Weekend Forecast for November 11-13, 2016
By Reagen Sulewski
November 11, 2016

Aliens! We're sending you the nicest, sweetest person we have!

While not headed for quite as lucrative a weekend as last, this slate of new films includes one of the most acclaimed films of the year, making this a very anticipated weekend in some corners.

An alien invasion story of a sorts, Arrival stars Amy Adams as a linguist pulled into action to help translate an alien language after several spaceships touch down at various points around the Earth. Called in to find a way to communicate with aliens with an inscrutable language and unclear intent, it's a race to find meaning before the world's militaries get jumpy and spark an interstellar war that, you know, probably ends in our doom.

So it's heady stuff, hard sci-fi and all that, and doesn't portend much in the way of action. And yet, it's a film that harkens back to the days when thoughtful tentpole pictures existed, like Contact, and to a lesser extent, Deep Impact (a flawed film, but one with its head in the right place). This does not always make for the largest box office (though, if you'll remember, Deep Impact actually opened larger than its noisier cousin Armageddon thanks to a quirk of the calendar) because it's not the antithesis of success by any means, and a slick ad campaign and frankly rapturous reviews that promise something akin to enlightenment, though they may want to watch out for overselling it, just a little.

Directed by Dennis Villeneuve, who has worked his way up through the ranks to become something of a buzzy director (both Prisoners and Sicario have been well regarded among his English language films), and also starring Jeremy Renner and Forest Whitaker, it's short on start power, but long on concept, which likely works out to a medium level hit. The wild card here is the reviews, which when they are so slanted in one direction like this, can make people curious over and above the natural audience. A strangely small venue count of just 2,316 will keep the clamps on the opening weekend total, but it should still be a solid one of about $28 million.

As the holidays approach, holiday movies now arrive, starting with Almost Christmas. Starring Danny Glover, Mo'Nique, Omar Epps, Gabrielle Union, Kimberly Elyse and Romany Malco, it's a story about a strife-filled family coming together for their first Christmas after the death of their matriarch. The hope is that they can stand being together for five full days (hey, even a challenge for families of the non-strife-filled variety).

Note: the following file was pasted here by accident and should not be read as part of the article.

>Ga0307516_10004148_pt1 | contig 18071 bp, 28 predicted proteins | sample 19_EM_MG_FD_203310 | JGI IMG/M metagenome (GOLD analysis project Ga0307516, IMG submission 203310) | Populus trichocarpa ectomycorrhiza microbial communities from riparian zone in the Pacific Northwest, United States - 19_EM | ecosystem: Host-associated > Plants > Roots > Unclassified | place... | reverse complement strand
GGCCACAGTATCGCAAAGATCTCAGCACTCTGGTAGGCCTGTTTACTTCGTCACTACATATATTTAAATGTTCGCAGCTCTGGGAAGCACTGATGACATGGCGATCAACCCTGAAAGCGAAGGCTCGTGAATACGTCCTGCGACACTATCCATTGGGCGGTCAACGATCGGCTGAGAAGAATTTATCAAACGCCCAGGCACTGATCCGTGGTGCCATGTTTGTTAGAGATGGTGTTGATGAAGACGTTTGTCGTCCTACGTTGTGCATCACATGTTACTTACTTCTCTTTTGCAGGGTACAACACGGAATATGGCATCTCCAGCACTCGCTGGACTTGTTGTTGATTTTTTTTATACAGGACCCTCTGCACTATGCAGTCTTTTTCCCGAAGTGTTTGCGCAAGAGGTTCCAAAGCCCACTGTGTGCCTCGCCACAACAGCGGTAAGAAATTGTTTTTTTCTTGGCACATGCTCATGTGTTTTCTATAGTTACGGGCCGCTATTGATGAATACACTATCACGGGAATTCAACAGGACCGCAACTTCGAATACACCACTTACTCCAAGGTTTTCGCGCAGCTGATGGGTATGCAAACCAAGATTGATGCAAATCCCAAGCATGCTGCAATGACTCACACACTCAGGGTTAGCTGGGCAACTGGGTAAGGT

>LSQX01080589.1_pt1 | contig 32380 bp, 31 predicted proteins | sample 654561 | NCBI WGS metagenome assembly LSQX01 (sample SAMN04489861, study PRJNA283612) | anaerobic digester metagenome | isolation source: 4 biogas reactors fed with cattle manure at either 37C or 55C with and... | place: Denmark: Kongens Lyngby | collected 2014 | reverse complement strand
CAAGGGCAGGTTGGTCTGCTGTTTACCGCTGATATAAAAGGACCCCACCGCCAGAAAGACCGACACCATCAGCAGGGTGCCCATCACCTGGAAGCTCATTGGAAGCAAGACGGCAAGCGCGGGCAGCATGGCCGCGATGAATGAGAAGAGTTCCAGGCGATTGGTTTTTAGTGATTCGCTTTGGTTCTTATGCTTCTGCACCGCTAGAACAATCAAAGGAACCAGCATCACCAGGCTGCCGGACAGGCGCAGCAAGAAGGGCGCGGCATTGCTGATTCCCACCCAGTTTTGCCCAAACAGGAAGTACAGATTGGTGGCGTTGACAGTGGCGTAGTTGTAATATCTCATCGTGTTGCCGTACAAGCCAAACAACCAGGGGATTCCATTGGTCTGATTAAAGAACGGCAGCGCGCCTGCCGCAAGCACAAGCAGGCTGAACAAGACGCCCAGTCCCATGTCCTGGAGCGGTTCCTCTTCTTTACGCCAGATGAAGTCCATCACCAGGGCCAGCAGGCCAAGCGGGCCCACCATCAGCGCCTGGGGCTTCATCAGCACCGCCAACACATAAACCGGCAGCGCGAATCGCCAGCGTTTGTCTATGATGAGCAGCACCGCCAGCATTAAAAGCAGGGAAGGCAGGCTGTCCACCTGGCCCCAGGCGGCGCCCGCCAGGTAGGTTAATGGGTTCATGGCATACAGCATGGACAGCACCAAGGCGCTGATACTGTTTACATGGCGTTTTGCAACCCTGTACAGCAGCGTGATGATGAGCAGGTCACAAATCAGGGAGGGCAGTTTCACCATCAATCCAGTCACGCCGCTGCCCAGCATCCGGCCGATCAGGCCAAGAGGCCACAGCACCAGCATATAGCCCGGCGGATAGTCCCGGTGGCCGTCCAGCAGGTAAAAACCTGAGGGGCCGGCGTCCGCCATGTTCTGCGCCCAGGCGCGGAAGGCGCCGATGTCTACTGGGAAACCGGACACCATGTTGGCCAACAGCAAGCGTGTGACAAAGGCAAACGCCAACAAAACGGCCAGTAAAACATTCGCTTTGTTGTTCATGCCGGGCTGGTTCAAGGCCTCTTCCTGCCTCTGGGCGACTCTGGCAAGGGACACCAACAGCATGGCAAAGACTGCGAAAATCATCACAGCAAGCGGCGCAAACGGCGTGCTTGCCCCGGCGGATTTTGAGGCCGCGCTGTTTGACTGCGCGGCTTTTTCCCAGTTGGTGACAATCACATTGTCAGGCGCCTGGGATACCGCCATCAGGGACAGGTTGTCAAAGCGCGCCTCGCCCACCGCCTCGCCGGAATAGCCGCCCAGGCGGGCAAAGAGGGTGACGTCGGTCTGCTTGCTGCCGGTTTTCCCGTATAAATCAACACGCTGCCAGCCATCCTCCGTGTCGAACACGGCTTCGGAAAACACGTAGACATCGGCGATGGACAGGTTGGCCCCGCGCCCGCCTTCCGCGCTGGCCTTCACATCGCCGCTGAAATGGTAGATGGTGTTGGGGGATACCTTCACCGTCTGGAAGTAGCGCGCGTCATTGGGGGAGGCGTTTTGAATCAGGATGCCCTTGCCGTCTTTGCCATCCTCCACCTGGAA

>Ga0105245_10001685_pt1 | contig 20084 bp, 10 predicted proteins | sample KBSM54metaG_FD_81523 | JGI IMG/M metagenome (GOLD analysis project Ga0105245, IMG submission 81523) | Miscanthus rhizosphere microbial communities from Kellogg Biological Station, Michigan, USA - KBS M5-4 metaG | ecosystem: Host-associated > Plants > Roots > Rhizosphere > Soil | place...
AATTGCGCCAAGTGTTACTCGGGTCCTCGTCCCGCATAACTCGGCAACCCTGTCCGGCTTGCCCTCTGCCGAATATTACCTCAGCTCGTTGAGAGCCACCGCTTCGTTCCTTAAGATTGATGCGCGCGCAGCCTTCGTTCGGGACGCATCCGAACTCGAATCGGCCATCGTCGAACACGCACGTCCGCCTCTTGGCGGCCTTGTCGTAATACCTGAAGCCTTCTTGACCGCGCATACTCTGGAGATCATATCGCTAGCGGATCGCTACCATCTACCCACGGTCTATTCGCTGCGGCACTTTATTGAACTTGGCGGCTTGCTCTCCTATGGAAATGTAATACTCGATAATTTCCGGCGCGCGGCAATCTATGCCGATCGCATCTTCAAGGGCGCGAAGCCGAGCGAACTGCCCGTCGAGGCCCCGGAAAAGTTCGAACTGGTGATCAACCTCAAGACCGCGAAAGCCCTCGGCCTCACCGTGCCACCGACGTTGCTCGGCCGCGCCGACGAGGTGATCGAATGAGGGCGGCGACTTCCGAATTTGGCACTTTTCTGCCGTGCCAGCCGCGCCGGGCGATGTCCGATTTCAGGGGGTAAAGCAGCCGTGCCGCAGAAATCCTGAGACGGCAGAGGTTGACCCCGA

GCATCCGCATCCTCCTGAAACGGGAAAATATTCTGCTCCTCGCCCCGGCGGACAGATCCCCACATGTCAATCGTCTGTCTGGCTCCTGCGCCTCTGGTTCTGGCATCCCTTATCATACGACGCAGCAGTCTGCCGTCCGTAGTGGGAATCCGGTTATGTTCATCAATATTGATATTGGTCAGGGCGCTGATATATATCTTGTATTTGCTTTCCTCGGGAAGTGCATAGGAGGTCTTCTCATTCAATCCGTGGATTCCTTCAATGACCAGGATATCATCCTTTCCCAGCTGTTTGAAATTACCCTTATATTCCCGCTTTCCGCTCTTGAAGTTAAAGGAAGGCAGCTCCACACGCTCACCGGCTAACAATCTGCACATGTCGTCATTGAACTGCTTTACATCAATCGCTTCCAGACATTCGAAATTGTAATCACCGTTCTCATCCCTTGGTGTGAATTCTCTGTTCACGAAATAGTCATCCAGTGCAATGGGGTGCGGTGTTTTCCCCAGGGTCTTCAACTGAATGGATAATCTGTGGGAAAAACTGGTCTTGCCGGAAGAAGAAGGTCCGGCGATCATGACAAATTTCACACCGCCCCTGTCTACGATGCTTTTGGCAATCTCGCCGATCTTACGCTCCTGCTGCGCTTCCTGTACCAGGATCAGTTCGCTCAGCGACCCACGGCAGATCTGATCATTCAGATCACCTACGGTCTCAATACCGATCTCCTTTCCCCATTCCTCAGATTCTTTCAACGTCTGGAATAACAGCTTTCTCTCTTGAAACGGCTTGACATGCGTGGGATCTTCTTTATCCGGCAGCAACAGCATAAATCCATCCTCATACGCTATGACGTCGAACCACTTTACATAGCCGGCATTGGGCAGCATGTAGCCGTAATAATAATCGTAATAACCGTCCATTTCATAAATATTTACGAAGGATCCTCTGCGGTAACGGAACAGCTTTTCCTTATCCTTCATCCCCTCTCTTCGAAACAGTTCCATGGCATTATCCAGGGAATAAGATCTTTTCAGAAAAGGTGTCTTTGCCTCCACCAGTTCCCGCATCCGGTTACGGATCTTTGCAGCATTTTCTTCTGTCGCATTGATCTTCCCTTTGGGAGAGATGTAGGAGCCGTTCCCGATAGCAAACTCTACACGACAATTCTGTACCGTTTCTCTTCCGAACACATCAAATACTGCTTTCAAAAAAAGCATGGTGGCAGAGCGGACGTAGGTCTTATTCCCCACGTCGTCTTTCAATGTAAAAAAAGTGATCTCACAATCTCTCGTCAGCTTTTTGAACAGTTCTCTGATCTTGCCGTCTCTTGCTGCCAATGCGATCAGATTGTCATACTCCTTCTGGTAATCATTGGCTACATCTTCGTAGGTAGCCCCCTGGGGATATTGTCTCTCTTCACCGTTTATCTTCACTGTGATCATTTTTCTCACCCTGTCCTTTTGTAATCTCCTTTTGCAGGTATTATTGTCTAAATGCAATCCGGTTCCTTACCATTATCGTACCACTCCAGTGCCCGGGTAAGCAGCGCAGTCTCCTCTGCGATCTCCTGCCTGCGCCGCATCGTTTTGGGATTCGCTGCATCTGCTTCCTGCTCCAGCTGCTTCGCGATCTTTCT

It's an attempt at heart-warming dramedy, but it really looks like a pile of holiday cliches tied up in a giant novelty bow and presented in the most obvious way possible – and in some ways like a slightly less cartoonish Christmas Vacation (and then in some ways maybe more). Director David Talbert has been responsible for such pabulum as First Sunday and Baggage Claim, but Almost Christmas may prove to be slightly more successful than those other two films thanks to the thematic resonance. With that in mind, even poor reviews shouldn't matter and it likely earns about $19 million this weekend.

Lastly, we have the horror film Shut In, starring Naomi Watts. As a widowed child psychologist with a catatonic son (following a car accident), she takes a troubled child (Jacob Tremblay of Room) to her secluded wintry cabin in the woods... where after exhibiting some curious behavior, he promptly disappears into a snow storm and is presumed dead. Then, suddenly, odd things start to happen. Are they simply manifestations of her guilt, or were those strange behaviors a sign of something more sinister?

Basically it's a classic “spooky child” movie crossed with the “scary house” movie and relies a ton on jump cuts and juuuuust out of field of vision scares – looking a bit like a cousin to the recent Ouija sequel. Watts of course has history in this field of horror with the Ring films, but is much less of a name these days. Shut In appears to be a fairly paint-by-numbers affair, which should land with a bit of a thud at $6 million this weekend.

Absent a fairly stunning collapse or a big breakout, Doctor Strange should get a second weekend at the top of the box office following its strong $85 million opening. While Strange is a fairly popular title within the comics world, it's not one of Marvel's better known characters and just goes to further prove that they can do just about anything they want (Squirrel Girl! Squirrel Girl! Squirrel Girl!) in the movie and TV realm these days. Word-of-mouth is solid but not outstanding, but drop-offs for every superhero movie are high these days, so look for about $47 million this weekend.

Trolls outpaced its expectations as well, with a little over $46 million in its debut. The musical animated film based on the Lucky Troll doll fad should see a decent hold this weekend like most family films do, and hit $29 million this frame.

Hacksaw Ridge opened to $15 million, showing that people are part of the way there to accepting Mel Gibson as an artist – or maybe they are if they just don't actually see him on screen during it. The war movie about a conscientious objector who won the Congressional Medal of Honor, this is an opening weekend that may put it in the discussion for Oscars, but some legs would probably be necessary to show some larger appeal, given its creator. I don't think that arises, and it should drop to $9 million in its second weekend.